**Question:** What is the connection between Ramanujan’s number 1729 and Fermat’s Last Theorem? For the answer, read on.

The story of how Srinivasa Ramanujan responded to G. H. Hardy’s comment on the number of a taxi is familiar to all mathematicians. With the recent appearance of the film *The Man who Knew Infinity*, this curious incident is now more widely known.

Visiting Ramanujan in hospital, Hardy remarked that the number of the taxi he had taken was 1729, which he thought to be rather dull. Ramanujan replied “No, it is a very interesting number; it is the smallest number expressible as the sum of two cubes in two different ways.”

It is a trivial matter to show that

But how could Ramanujan possibly have known this abstruse fact? This question has mystified mathematicians for almost a century.

**Diophantine Equations**

At first glance, it is remarkable that Ramanujan knew the properties of the number 1729. Material recently uncovered in the library of Trinity College, Cambridge shows that the story was not simply a charming tale dreamed up by Hardy. Ramanujan came upon the number 1729 during a search for integer “near-solutions” of the diophantine equation

Pierre Fermat had claimed in 1637 an extraordinary proof that the equation

has no non-trivial solutions in integers for any integer . This problem has a long and fascinating history, leading to the successful proof by Andrew Wiles published in the May 1995 issue of the *Annals of Mathematics*.

The general Fermat problem taxed the minds of some of the greatest mathematicians for centuries. The special case of the Fermat equation for was proved by Leonhard Euler in 1770. Euler used the method of infinite descent.

In a recent paper (Ono and Trebat-Leder, 2015) on arXiv.org, Prof Ken Ono of Emory University in Atlanta, Georgia, pointed out that Ramanujan had been studying Euler’s diophantine equation

and had come across a solution involving the number 1729 in this context.

**[Aside:** Ramanujan’s work foreshadowed deep structures and phenomena that are of fundamental importance in modern algebraic geometry and number theory. In particular, he discovered a geometric structure called a K3 surface. K3 surfaces are complex smooth minimal complete surfaces that have a role in string theory. For a sample, see the Figure at the head of this post.]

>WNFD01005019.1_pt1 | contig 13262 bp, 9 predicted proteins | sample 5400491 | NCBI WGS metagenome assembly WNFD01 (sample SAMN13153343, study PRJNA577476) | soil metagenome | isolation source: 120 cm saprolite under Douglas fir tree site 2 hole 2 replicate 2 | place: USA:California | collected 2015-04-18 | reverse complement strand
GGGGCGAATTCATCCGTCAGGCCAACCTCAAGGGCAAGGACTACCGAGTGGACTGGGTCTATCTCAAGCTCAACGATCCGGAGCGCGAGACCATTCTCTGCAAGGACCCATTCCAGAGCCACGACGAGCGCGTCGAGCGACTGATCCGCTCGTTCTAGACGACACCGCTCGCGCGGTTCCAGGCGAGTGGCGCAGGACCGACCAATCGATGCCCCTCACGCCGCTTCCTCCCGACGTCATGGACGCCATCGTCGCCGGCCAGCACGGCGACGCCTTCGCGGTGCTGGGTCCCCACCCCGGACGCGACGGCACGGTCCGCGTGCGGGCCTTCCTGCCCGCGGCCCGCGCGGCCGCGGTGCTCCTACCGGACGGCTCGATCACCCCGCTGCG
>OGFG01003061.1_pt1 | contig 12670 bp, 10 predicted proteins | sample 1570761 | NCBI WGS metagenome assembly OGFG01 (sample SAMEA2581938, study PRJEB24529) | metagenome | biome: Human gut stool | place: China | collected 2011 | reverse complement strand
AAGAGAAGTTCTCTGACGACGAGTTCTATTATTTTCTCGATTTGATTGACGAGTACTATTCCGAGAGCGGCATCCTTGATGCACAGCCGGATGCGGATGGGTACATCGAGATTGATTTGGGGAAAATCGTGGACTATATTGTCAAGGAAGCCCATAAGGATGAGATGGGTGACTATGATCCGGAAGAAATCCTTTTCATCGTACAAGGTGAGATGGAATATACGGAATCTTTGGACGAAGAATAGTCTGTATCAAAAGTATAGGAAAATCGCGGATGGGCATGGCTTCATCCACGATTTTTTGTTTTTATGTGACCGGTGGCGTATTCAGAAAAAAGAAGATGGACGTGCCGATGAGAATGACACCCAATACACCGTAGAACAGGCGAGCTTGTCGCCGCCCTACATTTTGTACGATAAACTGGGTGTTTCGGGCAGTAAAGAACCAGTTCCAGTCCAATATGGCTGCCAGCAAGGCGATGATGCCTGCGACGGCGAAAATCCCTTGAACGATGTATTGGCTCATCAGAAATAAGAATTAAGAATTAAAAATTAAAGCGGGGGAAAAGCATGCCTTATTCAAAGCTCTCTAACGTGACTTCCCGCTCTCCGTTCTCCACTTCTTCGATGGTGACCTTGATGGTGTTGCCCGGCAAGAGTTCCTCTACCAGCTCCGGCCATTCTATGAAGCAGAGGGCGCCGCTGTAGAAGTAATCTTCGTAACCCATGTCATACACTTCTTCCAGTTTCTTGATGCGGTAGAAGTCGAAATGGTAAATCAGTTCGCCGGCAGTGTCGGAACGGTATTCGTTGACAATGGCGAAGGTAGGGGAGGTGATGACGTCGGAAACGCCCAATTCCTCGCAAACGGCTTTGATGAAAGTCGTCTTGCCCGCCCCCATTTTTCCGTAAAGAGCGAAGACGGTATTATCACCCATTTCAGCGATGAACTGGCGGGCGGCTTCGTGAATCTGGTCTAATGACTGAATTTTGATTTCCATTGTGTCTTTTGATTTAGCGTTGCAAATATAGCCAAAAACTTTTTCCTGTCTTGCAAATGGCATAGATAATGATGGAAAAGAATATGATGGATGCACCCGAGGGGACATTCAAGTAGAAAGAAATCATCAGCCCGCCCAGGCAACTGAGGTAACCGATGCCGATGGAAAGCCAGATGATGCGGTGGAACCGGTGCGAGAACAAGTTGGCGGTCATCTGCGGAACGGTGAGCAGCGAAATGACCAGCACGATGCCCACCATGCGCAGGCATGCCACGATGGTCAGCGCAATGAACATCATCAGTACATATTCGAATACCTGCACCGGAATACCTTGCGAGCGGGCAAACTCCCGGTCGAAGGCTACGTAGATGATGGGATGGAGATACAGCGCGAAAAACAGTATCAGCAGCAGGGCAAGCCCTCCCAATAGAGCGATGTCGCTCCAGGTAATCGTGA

In his Lost Notebook (§8.5 of Andrews and Berndt, 2013), Ramanujan presented a stunning method for generating an infinite family of solutions to (1). His method involved the expansion of three rational functions at zero and at infinity. The integer 1729 emerges from this process.

As is clear from the formulas in the Figure above, Ramanujan defined three rational functions and expanded them about the origin in powers of and about infinity in powers of . The functions and -expansions are

The expansions in are

(the indices follow Ramanujan’s choice). The first few coefficients and are listed in Table 1.

Ramanujan concluded that, for each set of coefficients, the following relations hold:

We see that the values , and in the first row correspond to Ramanujan’s number 1729.

The expression of 1729 as two different sums of cubes is shown, in Ramanujan’s own handwriting, at the bottom of the document reproduced above. This is just a single member of an infinite family of solutions.

The page from the Lost Notebook resolves the question of how Ramanujan knew about the number 1729. But it raises a much greater question: how did he come upon the three extraordinary rational functions that are presented in the notebook? That is a question for another day.

* * *

An earlier post on Ramanujan’s Lost Notebook is here.

**Sources**

Andrews, G. E. and B. C. Berndt, 2013: *Ramanujan’s Lost Notebook, Part IV*, Springer, New York, 2013.

Freeman L., 2005: Fermat’s Last Theorem: Proof for n = 3. Blog presenting the story of Fermat’s Last Theorem and Wiles’ proof in an accessible manner.

Ono, Ken and Sarah Trebat-Leder, 2015: The 1729 K3 Surface. arXiv:1510.00735v4 [math.NT] 19 Oct 2015.

Silverman, Joseph H., 1993: Taxicabs and Sums of Two Cubes. *Amer. Math. Mon*., **100**, 331-340.

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